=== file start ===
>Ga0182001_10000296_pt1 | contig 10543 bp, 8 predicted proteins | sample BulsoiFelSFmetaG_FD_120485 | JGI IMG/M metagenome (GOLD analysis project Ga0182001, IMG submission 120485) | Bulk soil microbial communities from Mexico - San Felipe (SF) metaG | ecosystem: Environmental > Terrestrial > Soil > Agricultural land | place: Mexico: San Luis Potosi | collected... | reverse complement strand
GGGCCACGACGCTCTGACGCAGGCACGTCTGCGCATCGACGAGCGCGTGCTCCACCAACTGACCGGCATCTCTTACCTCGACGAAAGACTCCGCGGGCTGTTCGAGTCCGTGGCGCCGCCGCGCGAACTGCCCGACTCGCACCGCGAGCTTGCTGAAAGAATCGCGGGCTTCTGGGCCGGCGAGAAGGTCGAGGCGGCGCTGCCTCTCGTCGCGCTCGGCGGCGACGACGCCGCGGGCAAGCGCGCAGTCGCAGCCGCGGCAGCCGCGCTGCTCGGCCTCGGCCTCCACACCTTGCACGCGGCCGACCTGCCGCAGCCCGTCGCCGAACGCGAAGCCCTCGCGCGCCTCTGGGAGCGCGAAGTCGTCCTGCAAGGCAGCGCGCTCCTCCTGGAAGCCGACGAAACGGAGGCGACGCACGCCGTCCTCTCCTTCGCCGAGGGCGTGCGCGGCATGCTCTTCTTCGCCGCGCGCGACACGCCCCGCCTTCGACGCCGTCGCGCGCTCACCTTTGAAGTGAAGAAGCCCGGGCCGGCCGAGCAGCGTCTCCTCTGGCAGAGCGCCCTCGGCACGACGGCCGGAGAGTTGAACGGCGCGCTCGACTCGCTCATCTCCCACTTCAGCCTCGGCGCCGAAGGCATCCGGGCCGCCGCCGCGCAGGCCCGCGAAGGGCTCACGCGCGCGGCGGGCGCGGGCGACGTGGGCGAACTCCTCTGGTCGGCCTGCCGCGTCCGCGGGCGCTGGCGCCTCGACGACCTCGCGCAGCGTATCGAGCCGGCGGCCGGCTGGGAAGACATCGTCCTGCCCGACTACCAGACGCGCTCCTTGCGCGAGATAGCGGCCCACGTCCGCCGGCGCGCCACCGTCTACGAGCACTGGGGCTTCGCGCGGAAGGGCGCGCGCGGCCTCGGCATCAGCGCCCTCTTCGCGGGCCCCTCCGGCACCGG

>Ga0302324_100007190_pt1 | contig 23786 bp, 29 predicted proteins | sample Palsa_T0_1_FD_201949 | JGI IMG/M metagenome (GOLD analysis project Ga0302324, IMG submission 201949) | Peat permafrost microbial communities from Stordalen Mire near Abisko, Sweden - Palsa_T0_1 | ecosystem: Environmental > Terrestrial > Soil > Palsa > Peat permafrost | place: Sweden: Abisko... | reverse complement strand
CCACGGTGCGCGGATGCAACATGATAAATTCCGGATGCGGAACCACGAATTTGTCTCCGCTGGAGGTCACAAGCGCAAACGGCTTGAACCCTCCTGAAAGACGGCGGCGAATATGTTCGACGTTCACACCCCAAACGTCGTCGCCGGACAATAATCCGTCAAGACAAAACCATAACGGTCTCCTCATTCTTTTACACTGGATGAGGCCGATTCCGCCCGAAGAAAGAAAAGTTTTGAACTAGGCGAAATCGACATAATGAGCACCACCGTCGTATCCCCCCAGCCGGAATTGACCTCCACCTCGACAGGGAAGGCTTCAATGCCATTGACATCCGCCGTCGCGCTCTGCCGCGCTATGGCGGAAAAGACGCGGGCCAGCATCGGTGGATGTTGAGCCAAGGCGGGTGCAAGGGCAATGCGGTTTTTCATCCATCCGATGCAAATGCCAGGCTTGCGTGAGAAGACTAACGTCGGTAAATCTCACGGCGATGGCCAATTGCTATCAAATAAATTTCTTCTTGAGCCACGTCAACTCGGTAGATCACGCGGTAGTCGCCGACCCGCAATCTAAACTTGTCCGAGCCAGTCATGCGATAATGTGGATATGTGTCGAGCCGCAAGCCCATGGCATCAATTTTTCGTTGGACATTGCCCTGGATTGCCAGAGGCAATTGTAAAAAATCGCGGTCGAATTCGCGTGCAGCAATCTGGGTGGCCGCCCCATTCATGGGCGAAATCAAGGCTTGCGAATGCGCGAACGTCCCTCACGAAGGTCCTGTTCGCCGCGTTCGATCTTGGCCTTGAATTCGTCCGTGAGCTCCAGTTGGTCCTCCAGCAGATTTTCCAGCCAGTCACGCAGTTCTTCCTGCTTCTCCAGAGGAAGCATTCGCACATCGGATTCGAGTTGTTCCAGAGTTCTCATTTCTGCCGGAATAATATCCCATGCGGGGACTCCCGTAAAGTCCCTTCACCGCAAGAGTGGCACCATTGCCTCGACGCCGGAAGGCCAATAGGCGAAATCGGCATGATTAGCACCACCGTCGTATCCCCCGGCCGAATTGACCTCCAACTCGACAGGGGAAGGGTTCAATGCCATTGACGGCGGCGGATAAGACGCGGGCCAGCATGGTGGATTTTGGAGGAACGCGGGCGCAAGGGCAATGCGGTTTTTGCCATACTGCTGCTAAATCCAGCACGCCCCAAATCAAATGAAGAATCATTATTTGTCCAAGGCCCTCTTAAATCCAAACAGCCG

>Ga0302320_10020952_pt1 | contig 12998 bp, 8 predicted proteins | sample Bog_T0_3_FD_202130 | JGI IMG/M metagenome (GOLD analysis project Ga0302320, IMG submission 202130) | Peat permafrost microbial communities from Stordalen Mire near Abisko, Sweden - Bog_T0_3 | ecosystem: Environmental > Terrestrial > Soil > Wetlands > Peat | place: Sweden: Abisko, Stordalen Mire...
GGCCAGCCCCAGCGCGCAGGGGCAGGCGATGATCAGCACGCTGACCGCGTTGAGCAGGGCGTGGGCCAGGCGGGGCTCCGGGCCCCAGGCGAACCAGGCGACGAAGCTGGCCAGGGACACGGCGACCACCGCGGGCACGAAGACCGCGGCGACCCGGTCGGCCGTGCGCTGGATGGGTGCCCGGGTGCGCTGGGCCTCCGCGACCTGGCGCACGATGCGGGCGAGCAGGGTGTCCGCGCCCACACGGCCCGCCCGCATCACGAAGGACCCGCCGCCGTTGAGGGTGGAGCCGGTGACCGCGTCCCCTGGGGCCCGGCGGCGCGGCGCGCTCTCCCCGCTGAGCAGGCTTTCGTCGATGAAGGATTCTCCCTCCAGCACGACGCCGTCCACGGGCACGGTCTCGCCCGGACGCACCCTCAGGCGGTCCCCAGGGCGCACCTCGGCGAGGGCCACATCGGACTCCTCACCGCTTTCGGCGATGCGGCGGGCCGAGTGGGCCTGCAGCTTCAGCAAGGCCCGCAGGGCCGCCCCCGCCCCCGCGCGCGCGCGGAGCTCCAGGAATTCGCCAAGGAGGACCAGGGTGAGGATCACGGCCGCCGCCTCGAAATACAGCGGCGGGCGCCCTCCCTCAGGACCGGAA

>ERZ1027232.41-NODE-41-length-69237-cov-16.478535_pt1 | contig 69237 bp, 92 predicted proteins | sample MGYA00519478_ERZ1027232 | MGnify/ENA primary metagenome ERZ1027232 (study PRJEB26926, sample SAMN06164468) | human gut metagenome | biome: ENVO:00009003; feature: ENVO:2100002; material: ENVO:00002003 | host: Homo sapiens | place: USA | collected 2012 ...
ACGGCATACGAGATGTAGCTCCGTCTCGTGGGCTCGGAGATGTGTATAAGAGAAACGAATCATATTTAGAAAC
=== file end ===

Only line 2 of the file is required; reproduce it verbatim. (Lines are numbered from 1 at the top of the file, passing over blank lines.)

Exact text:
GGGCCACGACGCTCTGACGCAGGCACGTCTGCGCATCGACGAGCGCGTGCTCCACCAACTGACCGGCATCTCTTACCTCGACGAAAGACTCCGCGGGCTGTTCGAGTCCGTGGCGCCGCCGCGCGAACTGCCCGACTCGCACCGCGAGCTTGCTGAAAGAATCGCGGGCTTCTGGGCCGGCGAGAAGGTCGAGGCGGCGCTGCCTCTCGTCGCGCTCGGCGGCGACGACGCCGCGGGCAAGCGCGCAGTCGCAGCCGCGGCAGCCGCGCTGCTCGGCCTCGGCCTCCACACCTTGCACGCGGCCGACCTGCCGCAGCCCGTCGCCGAACGCGAAGCCCTCGCGCGCCTCTGGGAGCGCGAAGTCGTCCTGCAAGGCAGCGCGCTCCTCCTGGAAGCCGACGAAACGGAGGCGACGCACGCCGTCCTCTCCTTCGCCGAGGGCGTGCGCGGCATGCTCTTCTTCGCCGCGCGCGACACGCCCCGCCTTCGACGCCGTCGCGCGCTCACCTTTGAAGTGAAGAAGCCCGGGCCGGCCGAGCAGCGTCTCCTCTGGCAGAGCGCCCTCGGCACGACGGCCGGAGAGTTGAACGGCGCGCTCGACTCGCTCATCTCCCACTTCAGCCTCGGCGCCGAAGGCATCCGGGCCGCCGCCGCGCAGGCCCGCGAAGGGCTCACGCGCGCGGCGGGCGCGGGCGACGTGGGCGAACTCCTCTGGTCGGCCTGCCGCGTCCGCGGGCGCTGGCGCCTCGACGACCTCGCGCAGCGTATCGAGCCGGCGGCCGGCTGGGAAGACATCGTCCTGCCCGACTACCAGACGCGCTCCTTGCGCGAGATAGCGGCCCACGTCCGCCGGCGCGCCACCGTCTACGAGCACTGGGGCTTCGCGCGGAAGGGCGCGCGCGGCCTCGGCATCAGCGCCCTCTTCGCGGGCCCCTCCGGCACCGG